Which Broker is for you: Robinhood or Vanguard?

Robinhood Vs Vanguard

While both Vanguard and Robinhood are respectable brokers, as someone who’s used both it’s very clear which broker is better for certain types of people.

Essentially Robinhood is better for everyday investment accounts (taxable, non-retirement) while Vanguard is better for Retirement accounts like 401ks and IRA’s, although there are better IRA/401k brokers I’ll cover in this article.

While I believe both of these brokerages have their advantages and disadvantages towards one another, I believe there’s a better broker than either of them, as it combines all the great features of Vanguard (like retirement accounts, DRIP investing, etc) with Robinhood’s No-commission trading. The broker I’d recommend people to use instead of these two is called M1 Finance.

Which Platform has Lower Fees?

This is hands down Robinhood, as Vanguard not only has trading fees ranging from $2 or so per trade up to $20 per trade, but also forces you to use their ETF’s, which means you’ll be stuck paying a management fee on top of the trading fees Vanguard makes you pay them.

Meanwhile Robinhood has no trading fees period, regardless of if you’re trading options, individual stocks, or an ETF. The only fees you’ll pay is if you decide to use branded ETF’s, such as iShares or Vanguard ETF’s.

This is the main reason I prefer Robinhood to Vanguard. But there are a few other reasons.

The brokerage I now use instead of Robinhood not only has the same no-commission element, but it also allows you to mirror most ETF’s and not even pay the management fee that the ETF’s charge.

Which Platform has more Flexibility?

This is also hands down Robinhood, as Vanguard restricts you to using only their funds and restricts your ability to invest in certain investment products (ETF’s & Stocks).

Robinhood on the other hand has no restrictions to what you can or can’t trade, except for options that expire within a day or two and naked short options, neither of which you even have access to on Vanguard.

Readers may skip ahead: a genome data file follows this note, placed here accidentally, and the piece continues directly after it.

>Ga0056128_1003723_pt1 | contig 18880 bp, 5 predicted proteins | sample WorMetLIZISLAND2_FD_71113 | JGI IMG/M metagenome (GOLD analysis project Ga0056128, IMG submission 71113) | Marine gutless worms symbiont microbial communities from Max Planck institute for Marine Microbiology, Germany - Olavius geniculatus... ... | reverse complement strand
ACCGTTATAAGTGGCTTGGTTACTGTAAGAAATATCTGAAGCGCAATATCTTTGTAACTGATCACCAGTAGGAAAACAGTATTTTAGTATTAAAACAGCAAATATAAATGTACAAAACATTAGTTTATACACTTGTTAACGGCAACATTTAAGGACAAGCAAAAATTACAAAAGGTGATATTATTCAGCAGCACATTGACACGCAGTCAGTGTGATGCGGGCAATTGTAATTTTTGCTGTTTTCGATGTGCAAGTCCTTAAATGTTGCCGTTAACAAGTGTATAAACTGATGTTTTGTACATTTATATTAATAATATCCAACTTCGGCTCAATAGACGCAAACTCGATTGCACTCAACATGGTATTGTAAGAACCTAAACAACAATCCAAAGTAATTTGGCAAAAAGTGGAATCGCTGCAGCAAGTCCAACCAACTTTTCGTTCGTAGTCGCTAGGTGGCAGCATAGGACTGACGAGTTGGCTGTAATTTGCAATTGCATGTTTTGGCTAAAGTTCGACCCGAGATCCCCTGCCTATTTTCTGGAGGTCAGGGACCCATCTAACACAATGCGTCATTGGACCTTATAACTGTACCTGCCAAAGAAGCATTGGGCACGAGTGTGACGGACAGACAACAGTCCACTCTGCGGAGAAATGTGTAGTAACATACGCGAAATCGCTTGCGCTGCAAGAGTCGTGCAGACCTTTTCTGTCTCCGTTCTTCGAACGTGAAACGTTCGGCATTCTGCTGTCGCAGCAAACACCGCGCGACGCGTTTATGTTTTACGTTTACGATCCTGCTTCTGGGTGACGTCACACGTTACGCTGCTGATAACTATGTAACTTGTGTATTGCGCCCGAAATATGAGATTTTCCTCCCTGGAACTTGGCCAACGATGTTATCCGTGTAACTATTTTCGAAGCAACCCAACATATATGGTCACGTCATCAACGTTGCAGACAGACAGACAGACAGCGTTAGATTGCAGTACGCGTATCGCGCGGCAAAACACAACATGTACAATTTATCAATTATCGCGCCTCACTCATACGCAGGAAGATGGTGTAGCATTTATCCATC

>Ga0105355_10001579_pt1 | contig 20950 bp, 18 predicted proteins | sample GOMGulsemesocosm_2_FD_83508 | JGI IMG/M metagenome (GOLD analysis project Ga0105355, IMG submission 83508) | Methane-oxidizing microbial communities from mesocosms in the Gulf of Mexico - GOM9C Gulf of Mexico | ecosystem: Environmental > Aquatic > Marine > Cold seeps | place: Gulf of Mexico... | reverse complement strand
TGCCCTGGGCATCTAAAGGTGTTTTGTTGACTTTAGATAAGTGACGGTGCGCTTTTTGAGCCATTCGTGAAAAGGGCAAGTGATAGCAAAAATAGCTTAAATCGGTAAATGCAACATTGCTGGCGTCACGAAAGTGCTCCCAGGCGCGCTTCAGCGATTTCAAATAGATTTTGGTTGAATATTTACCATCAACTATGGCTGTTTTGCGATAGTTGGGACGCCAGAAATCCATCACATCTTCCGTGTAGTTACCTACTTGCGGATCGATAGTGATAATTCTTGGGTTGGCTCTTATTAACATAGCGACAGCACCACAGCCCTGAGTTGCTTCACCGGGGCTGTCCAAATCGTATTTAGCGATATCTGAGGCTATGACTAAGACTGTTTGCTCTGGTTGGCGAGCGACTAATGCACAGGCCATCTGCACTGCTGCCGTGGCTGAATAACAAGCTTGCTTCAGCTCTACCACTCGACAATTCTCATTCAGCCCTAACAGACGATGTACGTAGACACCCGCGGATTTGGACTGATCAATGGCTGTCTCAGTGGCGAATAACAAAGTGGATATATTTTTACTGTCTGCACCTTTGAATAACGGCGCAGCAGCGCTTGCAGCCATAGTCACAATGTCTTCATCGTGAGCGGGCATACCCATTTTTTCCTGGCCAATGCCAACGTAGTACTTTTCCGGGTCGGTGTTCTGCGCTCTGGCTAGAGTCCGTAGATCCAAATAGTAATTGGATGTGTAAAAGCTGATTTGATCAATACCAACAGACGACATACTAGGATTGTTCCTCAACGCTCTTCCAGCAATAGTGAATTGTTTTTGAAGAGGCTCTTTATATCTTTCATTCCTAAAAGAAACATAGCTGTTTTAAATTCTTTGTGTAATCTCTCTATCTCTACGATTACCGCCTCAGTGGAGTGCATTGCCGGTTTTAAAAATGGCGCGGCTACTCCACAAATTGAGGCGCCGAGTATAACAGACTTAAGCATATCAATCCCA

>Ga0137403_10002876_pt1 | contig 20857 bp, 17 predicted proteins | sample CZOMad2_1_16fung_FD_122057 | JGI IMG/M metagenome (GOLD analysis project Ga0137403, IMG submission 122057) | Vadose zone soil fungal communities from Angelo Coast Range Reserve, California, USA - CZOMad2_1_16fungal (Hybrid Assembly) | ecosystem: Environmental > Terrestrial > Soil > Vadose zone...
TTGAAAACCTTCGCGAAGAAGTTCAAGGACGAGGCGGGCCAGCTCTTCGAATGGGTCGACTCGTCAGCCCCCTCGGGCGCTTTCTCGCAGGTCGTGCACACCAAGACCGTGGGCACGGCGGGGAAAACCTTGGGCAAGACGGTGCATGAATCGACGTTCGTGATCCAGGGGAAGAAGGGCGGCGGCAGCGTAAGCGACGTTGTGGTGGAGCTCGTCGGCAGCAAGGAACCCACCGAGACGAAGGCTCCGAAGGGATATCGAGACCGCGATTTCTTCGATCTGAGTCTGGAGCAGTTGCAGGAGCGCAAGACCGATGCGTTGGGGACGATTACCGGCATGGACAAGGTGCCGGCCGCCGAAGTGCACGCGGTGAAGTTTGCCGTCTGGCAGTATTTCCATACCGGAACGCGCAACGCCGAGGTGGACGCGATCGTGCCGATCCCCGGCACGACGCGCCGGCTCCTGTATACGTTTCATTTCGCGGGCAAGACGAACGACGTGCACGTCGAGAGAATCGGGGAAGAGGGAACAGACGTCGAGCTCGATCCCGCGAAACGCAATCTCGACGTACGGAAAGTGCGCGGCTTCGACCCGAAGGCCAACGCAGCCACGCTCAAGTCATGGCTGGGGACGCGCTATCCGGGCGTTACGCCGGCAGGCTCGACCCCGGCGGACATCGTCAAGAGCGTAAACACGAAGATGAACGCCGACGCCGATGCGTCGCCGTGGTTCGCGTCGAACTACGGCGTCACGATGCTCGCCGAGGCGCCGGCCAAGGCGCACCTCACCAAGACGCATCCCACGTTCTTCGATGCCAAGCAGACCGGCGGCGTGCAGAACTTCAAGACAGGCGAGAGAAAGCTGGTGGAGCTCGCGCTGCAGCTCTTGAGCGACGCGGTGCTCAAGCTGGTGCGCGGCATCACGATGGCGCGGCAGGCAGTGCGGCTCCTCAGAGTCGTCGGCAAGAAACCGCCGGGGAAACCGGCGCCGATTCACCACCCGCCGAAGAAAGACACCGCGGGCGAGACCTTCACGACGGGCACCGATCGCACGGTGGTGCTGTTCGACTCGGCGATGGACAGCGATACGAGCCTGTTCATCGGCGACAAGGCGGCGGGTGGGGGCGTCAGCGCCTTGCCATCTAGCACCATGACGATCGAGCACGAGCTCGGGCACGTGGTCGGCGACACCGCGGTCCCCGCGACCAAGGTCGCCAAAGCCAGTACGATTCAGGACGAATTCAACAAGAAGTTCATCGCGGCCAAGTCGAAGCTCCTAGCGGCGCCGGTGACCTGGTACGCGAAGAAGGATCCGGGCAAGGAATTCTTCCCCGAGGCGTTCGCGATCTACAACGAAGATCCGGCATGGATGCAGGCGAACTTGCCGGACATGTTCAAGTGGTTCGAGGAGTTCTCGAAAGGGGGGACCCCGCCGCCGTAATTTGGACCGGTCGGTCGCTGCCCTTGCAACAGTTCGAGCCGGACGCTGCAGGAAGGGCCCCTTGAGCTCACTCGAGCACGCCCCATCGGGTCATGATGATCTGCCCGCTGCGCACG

Is There Any Reason to use Vanguard over Robinhood?

If you want to have special accounts like a 529 college savings plan, a 401k plan, annuities, or even basic IRA or Roth IRA, then Robinhood wouldn’t be a good choice for you. Vanguard offers all those account types though, so they’re an option if that’s what you’re looking for.

If you want the best of both worlds, that brokerage I switched to from Robinhood named M1 Finance has Roth IRA’s, Traditional IRA’s, and most of what Vanguard offers. They just don’t have Annuities, but those are garbage that only has downsides compared to other investment vehicles.

If you want to sign up for Robinhood you can do so by clicking here. If you sign up using that link you’ll get a free stock that’s generally worth about $5-10, however it may be more or less as it’s somewhat random/luck-based.

If you want to sign up for M1 Finance you can do so by clicking here. If you use that link you should receive between $10 and $25 or so after making your first investment of $100 or more, which is a bonus M1 Finance offers to readers of Greenery Financial.

Vanguard however doesn’t offer a bonus for signing up, and I’ve never seen one, but if you want to signup for them I’ll leave a quick link to Vanguard here for you to do so.